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I'm attempting to use Solaris 11's ILB to create a loadbalancer across two backend DNS servers. Here's my requirements:

Two external IPs: .XXX.YYY, .XXX.ZZZ - these are the DNS IP's that our clients hit Two ILB boxes in a HA configuration over those two external IPs Two backend DNS servers

I'd like to have the two ILB boxes (ilb1 and ilb2) each load balance across the two DNS servers (ns1 and ns2) on two different incoming IPs. I'd like ilb1 to be primary on .XXX.YYY and secondary on .XXX.ZZZ, and ilb to be the inverse of this. This way, if either of the DNS servers or the ILB servers goes down, DNS requests should continue unimpacted. However, we can't go Full NAT on this due to our requirements that the backend servers have to be able to see the actual SRC_IP of the DNS request - going full NAT makes it look to the DNS servers that all requests are coming from the ILB boxes, not the clients themselves.

Going HALF-NAT will correctly maintain the SRC_IP of the DNS request, however that means that the packet now has to be routed through the ILB box that it was requested from, so that the correct IP is on the packet when it gets to the client, otherwise the client will throw it out ("response from unexpected source" and the like). Here's the sticky issue – since there are two IPs, how do I reliably route the request back through the correct ILB box? /etc/defaultrouter on the DNS boxes only lets you use 1 IP, so roughly half of our responses would be trashed.

Is this setup possible? Is my description clear as mud?

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1 Answer 1

It sounds like you've already got most of what you need, but you're missing some magic.

First of all, to handle multiple VIP addresses you want to use VRRP (or possibly anycast, but I don't think that's what you're doing). You didn't explicitly state that you have this part working, but I gather that you do so I'll just talk about ILB and routing.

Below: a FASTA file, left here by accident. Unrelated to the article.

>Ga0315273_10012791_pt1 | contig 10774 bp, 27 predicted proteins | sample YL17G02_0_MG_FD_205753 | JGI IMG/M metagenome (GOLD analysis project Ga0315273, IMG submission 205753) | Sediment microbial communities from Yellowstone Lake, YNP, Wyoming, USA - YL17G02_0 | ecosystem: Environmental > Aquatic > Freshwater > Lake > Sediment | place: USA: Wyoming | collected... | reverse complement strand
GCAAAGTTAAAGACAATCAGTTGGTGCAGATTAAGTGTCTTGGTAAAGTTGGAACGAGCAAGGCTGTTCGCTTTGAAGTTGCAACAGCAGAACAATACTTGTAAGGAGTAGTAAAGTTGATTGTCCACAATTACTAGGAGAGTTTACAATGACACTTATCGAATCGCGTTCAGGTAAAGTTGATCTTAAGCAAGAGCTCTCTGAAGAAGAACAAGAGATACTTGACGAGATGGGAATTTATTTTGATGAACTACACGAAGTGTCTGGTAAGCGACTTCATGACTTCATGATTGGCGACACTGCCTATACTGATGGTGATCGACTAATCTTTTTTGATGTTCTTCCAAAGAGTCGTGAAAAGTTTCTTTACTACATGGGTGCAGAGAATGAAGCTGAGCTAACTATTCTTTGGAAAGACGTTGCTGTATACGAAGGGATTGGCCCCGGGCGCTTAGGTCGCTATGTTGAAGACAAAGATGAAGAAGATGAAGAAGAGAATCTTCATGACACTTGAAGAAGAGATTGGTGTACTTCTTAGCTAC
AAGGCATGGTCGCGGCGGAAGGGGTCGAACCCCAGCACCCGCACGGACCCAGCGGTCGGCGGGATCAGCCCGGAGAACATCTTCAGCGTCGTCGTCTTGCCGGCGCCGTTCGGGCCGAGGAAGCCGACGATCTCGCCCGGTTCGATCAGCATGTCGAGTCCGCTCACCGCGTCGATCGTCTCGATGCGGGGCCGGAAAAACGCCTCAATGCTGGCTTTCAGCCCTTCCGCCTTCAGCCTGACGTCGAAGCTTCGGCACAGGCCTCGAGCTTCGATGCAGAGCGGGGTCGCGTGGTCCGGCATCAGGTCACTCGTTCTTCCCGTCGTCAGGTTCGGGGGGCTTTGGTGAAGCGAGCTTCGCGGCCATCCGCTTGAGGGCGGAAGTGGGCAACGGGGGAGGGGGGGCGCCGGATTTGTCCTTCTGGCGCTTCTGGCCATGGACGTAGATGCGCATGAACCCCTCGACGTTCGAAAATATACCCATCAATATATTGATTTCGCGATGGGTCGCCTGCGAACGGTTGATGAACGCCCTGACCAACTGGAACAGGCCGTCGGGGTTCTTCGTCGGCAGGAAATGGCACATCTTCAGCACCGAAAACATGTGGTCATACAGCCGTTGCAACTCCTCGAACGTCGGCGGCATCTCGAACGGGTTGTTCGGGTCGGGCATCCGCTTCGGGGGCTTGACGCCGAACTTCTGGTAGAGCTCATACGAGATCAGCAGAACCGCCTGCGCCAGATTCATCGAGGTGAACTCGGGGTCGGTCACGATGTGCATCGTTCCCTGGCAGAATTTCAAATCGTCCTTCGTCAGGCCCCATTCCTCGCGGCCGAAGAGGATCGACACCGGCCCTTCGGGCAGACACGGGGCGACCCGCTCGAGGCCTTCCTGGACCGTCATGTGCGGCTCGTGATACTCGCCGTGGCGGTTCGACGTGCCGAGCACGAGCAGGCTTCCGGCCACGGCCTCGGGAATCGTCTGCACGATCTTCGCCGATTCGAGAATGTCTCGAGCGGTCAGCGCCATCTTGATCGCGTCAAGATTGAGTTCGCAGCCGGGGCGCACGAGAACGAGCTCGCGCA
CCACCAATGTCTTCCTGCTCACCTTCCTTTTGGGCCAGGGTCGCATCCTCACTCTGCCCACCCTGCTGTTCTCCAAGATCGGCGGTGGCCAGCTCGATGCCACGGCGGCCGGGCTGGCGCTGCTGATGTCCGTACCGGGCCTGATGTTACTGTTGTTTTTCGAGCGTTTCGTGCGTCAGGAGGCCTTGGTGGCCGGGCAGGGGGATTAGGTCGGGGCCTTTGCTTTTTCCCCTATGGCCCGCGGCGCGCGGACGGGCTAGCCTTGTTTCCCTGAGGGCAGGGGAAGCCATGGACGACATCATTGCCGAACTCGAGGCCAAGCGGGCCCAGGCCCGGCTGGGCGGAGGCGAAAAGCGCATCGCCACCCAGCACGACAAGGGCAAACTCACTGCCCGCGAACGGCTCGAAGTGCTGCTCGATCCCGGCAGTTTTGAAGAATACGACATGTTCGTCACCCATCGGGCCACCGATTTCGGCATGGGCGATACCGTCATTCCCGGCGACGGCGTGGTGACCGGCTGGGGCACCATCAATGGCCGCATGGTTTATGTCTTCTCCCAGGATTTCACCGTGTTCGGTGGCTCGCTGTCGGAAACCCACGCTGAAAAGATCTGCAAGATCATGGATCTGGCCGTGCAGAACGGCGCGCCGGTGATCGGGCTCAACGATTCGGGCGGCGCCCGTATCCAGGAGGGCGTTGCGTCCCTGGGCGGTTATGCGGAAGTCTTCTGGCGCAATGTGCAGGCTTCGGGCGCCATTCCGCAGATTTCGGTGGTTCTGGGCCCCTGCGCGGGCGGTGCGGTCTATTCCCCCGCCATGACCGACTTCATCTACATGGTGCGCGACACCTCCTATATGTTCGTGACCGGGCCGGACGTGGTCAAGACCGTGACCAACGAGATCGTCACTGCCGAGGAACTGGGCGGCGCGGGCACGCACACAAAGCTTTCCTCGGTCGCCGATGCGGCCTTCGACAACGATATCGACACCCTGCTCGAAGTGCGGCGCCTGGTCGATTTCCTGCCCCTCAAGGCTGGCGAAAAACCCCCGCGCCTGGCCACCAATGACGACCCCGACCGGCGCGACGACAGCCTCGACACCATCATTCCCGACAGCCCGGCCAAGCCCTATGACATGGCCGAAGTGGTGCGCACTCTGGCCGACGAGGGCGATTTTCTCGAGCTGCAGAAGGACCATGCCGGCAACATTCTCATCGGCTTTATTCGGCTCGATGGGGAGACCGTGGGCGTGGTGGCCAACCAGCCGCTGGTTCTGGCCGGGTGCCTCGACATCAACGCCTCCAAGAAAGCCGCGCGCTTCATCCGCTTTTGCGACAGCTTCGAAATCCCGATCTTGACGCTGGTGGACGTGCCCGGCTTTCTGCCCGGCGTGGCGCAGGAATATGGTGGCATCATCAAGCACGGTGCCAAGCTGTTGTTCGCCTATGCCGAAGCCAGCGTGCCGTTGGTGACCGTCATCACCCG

Good news, you don't need to force routing back through the ILB.

What you want is called Direct Server Return and uses ILB's "stateless" mode.

Here's what it does:

  1. The LB changes the destination L2 ether address to the real server L2 address.
  2. The RS receives a packet with the real L3 source and real L3 destination.
  3. The RS responds with the correct L3 source and destination.

Oracle's documentation on how to set up DSR has a complete write up with example code for correctly configuring DSR. (Note: Oracle's documentation is accurate, but is written with poor grammar. To be clear, steps 1, 3 and 4 are performed on the ILB's while step 2 is performed on the real servers.)

To describe very shortly:

  • Use type=DSR in your ilbadm create-rule command
  • Add the VIP address(es) to the lo0 on each real server

If your real servers are Linux, you'll additionally need to disable some rout and arp spoof protection:

echo 0 > /proc/sys/net/ipv4/conf/all/rp_filter
echo 1 > /proc/sys/net/ipv4/conf/all/arp_ignore
echo 2 > /proc/sys/net/ipv4/conf/all/arp_announce
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